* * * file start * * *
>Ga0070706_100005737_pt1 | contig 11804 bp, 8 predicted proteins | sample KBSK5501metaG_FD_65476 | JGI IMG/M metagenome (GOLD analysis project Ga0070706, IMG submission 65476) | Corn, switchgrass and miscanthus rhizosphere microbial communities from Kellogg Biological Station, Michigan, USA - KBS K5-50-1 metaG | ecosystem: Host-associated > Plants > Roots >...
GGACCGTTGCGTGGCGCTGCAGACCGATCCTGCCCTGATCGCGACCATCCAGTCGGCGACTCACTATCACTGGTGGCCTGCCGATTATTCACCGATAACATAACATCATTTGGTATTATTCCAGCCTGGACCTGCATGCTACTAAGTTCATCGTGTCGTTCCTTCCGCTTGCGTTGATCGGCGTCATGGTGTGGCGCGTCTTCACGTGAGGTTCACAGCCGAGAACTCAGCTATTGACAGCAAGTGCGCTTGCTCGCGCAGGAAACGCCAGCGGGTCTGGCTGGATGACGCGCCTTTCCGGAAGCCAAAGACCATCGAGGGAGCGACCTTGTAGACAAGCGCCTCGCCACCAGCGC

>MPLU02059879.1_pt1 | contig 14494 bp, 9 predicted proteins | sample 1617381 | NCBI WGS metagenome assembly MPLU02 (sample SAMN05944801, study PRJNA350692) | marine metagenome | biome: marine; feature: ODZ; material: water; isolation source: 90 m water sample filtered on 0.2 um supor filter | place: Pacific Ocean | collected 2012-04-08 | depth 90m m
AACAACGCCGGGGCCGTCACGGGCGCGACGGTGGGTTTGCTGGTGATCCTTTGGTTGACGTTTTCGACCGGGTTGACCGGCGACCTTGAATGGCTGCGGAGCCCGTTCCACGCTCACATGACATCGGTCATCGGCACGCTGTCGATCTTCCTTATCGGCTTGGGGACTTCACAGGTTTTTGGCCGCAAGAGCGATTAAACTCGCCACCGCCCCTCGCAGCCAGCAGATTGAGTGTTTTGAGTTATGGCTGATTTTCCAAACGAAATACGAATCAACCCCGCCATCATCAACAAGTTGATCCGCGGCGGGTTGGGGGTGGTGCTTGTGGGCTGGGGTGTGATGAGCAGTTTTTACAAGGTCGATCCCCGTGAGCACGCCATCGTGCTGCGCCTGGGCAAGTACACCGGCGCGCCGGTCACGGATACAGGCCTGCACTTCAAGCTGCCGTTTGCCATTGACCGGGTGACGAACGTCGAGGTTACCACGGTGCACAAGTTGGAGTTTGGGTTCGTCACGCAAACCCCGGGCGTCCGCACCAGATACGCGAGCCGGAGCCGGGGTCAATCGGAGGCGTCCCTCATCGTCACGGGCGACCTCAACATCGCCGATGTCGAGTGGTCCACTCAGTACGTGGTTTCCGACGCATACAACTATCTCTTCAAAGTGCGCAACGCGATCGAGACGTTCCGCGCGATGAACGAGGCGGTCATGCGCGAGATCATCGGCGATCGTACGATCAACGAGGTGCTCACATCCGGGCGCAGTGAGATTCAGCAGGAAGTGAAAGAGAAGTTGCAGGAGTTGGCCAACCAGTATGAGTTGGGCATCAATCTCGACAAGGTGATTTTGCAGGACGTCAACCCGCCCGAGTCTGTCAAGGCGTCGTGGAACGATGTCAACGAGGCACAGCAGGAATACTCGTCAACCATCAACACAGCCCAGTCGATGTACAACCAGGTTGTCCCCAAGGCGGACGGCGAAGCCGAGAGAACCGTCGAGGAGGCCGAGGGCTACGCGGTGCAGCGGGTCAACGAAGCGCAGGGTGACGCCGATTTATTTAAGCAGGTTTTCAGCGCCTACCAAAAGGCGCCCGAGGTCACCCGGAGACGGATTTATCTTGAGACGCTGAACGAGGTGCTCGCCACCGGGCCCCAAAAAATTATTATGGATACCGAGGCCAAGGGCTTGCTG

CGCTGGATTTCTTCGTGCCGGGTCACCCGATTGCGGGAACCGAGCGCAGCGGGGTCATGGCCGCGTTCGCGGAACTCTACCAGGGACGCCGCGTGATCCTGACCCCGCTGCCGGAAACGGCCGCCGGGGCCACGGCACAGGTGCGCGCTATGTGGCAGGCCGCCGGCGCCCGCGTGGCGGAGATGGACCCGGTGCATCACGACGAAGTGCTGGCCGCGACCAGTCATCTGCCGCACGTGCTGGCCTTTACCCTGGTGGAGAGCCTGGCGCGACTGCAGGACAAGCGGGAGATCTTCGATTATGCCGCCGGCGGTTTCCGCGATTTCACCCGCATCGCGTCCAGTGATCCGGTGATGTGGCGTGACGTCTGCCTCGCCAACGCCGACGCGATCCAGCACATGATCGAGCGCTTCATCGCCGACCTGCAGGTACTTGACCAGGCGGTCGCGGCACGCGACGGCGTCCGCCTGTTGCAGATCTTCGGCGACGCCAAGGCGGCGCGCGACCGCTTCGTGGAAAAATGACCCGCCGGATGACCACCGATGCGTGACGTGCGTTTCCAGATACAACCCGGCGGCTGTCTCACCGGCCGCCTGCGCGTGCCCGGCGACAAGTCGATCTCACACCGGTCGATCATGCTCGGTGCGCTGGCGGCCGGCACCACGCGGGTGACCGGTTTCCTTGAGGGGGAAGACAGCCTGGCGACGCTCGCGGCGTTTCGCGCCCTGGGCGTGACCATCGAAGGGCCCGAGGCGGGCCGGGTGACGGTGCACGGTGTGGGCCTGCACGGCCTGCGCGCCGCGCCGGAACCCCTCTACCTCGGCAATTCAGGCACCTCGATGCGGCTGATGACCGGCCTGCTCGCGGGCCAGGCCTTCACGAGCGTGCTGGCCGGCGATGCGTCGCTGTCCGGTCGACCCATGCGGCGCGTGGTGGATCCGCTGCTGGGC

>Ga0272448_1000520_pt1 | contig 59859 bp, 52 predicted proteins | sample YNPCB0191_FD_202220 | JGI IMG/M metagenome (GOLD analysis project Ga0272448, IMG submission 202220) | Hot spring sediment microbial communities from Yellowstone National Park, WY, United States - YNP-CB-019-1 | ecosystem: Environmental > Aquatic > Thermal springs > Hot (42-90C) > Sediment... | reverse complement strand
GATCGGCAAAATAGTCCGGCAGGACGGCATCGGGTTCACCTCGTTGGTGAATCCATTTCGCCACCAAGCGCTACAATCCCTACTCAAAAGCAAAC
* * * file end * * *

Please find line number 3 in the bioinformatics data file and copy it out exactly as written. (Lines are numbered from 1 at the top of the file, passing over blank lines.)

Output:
>MPLU02059879.1_pt1 | contig 14494 bp, 9 predicted proteins | sample 1617381 | NCBI WGS metagenome assembly MPLU02 (sample SAMN05944801, study PRJNA350692) | marine metagenome | biome: marine; feature: ODZ; material: water; isolation source: 90 m water sample filtered on 0.2 um supor filter | place: Pacific Ocean | collected 2012-04-08 | depth 90m m